The youth vote, as usual, was low, just 13% of the total vote, but those under 29 years voted 61-36 for Biden. And those aged 30-44 years (23% of the vote) also backed Biden 54-43. Those aged 45-64 (a huge 36% of the vote) went narrowly for Trump 51-48. And those over 65 years (another sizeable chunk of 27%) again narrowly voted for Trump 51-48. So 63% of those who voted were older than 44 years and backed Trump (narrowly); while those under 45 (just 37% of the vote) heavily backed Biden. That was enough to overcome the small majorities for Trump in the older age groups.
What about ethnic groups? Well, the survey found that 74% of the voters were white and they backed Trump 55-43. But all other ethnic groups overwhelmingly backed Biden. Black Americans constituted only 11% of those voting, but they backed Biden 90-8. Hispanic voters were only 10% of the total but they backed Biden 63-35. Asian voters were only 2% of the vote but backed Biden 70-28. This 25% of the voters (and growing in size in each election) so overwhelmingly backed Biden that it was enough to overcome the smaller Trump majority among the white voters.
Much has been made of the supposed increased vote for Trump by black and Hispanic Americans this time compared to 2016. But the evidence for this is dubious and even if true, the shift is tiny. According to the Edison exit poll, there was a fall-off in support by white men for Trump compared to 2012 from 62% to 57% and small rise from white women from 52% to 54%. The supposed rise in support for Trump from black men was 13% to 17% and from black women was from 4% to 8%. But considering that white voters were 75% of the vote and black voters were only 11%, the supposed shift to Trump from black voters is less than half the loss by Trump from white voters. More Hispanic voters backed Trump this time, it is claimed, but still around two-thirds did not.
What about classes and incomes? Well, by level of education, high school leavers (27% of voters) backed Trump 52-46; and those with some qualifications (34% of voters) again backed Trump but narrowly 50-48. College graduates (a sizeable 24% of voters) heavily backed Biden 56-42 and postgraduate voters (some 14%) were even more strongly pro-Biden 56-42. The more educated, the more Biden.
But that did not mean that working class Americans backed Trump more than Biden. Those voters earning $50,000 a year (the median average income) or less backed Biden significantly 53-45, and they were 38% of voters. Those in the middle-income group of $50-99k a year (36% of voters) narrowly backed Trump 50-48, while those earning over $100k a year (25% of voters) actually backed Biden 51-47. The lowest paid Americans, the largest group of voters voted for Biden by a good margin, while the small-business people and middle income earners narrowly backed Trump. The better-off backed Biden (but I suspect that the higher up the income scale, the more votes for Trump, as other surveys show that millionaires heavily backed Trump).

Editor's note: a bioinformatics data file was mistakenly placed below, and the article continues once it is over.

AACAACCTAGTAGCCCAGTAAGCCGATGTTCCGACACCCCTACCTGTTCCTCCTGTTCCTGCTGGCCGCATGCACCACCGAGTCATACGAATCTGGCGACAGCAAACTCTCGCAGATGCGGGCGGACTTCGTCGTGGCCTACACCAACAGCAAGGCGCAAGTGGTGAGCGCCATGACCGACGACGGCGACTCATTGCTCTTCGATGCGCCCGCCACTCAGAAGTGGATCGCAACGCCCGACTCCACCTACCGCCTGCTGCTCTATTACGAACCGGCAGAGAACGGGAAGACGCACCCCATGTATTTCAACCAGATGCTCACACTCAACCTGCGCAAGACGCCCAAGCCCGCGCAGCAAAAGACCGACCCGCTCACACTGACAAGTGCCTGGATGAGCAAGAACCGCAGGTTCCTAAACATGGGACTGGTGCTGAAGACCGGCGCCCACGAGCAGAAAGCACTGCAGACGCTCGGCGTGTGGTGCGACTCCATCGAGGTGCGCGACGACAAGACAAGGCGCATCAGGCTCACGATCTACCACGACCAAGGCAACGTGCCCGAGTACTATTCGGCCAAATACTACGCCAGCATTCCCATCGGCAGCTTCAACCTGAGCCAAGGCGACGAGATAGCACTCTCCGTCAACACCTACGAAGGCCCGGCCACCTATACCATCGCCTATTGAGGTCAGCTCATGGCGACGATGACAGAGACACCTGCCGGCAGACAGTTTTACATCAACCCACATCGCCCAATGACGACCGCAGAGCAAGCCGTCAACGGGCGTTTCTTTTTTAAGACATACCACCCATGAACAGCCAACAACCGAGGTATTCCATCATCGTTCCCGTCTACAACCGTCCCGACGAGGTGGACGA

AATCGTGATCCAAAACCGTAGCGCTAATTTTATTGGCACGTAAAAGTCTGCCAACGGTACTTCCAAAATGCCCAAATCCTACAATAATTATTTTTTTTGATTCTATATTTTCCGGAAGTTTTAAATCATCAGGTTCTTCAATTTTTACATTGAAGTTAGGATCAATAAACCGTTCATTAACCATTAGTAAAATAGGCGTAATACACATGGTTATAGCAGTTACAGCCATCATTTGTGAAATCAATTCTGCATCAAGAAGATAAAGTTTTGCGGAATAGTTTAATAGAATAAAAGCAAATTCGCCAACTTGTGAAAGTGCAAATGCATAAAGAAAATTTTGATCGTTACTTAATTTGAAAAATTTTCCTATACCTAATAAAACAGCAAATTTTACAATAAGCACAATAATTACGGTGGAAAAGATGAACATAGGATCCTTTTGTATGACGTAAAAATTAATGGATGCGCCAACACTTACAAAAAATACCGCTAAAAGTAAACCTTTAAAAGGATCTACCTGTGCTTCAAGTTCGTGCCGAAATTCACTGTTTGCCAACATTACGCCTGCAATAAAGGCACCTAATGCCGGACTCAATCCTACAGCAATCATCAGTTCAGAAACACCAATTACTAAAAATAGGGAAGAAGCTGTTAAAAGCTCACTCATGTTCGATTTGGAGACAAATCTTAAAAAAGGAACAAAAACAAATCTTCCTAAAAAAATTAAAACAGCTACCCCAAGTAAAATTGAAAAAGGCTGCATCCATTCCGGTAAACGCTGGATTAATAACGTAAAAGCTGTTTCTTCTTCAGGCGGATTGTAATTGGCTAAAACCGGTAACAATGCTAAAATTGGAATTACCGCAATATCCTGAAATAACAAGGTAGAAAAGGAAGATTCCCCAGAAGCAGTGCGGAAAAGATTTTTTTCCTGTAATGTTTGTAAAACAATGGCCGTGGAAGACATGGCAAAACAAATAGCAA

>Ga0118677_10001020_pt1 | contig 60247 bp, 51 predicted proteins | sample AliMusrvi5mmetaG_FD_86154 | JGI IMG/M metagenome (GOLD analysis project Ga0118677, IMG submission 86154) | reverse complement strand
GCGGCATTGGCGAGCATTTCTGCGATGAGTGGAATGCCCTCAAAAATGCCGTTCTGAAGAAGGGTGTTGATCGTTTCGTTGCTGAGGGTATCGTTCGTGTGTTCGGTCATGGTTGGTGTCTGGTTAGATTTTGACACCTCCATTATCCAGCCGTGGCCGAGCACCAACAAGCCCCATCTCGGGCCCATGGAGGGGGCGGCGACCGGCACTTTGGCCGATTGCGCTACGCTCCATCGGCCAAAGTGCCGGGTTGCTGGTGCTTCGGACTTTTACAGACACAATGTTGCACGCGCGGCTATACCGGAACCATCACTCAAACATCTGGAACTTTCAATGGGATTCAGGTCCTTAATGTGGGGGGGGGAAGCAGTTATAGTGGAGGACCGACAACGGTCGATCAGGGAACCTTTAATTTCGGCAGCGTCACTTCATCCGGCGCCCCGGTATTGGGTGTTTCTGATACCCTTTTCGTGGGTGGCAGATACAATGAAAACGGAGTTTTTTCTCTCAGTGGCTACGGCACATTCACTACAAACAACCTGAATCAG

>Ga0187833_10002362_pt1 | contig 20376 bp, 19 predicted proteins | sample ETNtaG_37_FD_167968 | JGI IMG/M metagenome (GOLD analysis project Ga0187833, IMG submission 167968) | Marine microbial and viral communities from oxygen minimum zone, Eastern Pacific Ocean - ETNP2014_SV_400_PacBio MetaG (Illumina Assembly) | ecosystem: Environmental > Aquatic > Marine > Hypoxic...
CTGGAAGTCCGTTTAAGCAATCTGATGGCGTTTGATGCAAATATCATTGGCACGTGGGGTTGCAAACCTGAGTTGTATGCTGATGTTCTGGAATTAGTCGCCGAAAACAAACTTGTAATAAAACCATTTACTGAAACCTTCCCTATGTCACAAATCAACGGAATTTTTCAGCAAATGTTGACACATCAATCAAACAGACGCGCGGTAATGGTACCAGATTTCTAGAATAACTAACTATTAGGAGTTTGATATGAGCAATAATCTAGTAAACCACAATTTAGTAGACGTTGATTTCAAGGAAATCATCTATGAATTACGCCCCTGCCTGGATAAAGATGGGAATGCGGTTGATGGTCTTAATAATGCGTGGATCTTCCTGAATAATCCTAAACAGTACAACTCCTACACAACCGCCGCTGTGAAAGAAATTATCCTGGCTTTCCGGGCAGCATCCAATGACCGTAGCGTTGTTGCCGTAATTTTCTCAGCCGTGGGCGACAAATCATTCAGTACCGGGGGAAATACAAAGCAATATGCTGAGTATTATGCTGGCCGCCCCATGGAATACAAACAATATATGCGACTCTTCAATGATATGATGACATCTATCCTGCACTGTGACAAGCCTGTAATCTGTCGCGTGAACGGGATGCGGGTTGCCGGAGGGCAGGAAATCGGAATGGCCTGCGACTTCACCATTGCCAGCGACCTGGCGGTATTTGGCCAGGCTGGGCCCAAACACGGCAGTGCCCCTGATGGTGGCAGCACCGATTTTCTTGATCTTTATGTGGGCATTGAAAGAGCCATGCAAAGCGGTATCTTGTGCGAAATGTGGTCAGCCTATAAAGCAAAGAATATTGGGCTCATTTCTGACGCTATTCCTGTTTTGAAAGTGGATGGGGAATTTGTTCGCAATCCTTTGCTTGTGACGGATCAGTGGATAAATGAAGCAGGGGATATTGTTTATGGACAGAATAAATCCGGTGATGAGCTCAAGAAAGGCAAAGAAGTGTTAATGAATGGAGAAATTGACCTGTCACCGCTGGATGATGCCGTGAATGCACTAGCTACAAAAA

Yes, there is a sizeable minority of working-class Americans that backed Trump, mainly in small towns and rural areas. But the majority of working-class Americans rejected Trumpism. The urban areas (65% of votes) heavily backed Biden while the small towns and rural areas heavily backed Trump. It was here that the polarisation in the vote was greatest.
Religion also played a role. Protestant Christian believers and evangelicals (45% of voters) voted heavily for Trump while Catholics (22%) were split 50-50 and muslims, Jews and declared atheists (25% of voters) backed Biden hugely.
What were the main issues of the election? Two stand out: the COVID-19 pandemic and the state of the economy. The pandemic was considered the most important by 41% of voters and those that thought so backed Biden heavily. The economy and jobs were regarded as the most important issue by 28% of voters who heavily backed Trump. Here was another clear cause of polarisation in America: lockdowns to save lives; or no lockdowns and save jobs was how many Americans saw it in 2020.
To sum up, Americans turned out for this election in slightly larger numbers, but the turnout was still way down compared to other ‘liberal democracies’. They voted even more strongly for the Democratic candidate than in 2016, but the constitutional peculiarities of the election system made the result quite close – although, more or less, in line with pollster forecasts. Biden won because America’s ethnic minorities overcame the white majority. Biden won because younger Americans voted for Biden sufficiently to overcome Trump majorities among older voters. Biden won because working class Americans voted for him in sufficient numbers to overcome the votes of the small town business-people and rural areas.
The US election was a mess; mirroring the mess that US imperialism is now in, with the COVID pandemic running riot across America and the economy on its knees with millions unemployed, wages slashed and public services paralysed.
Biden had the backing of the majority of workers, ethnic minorities, young people and city dwellers. They voted to get rid of Trump: but they may not expect much from Biden and they will be right.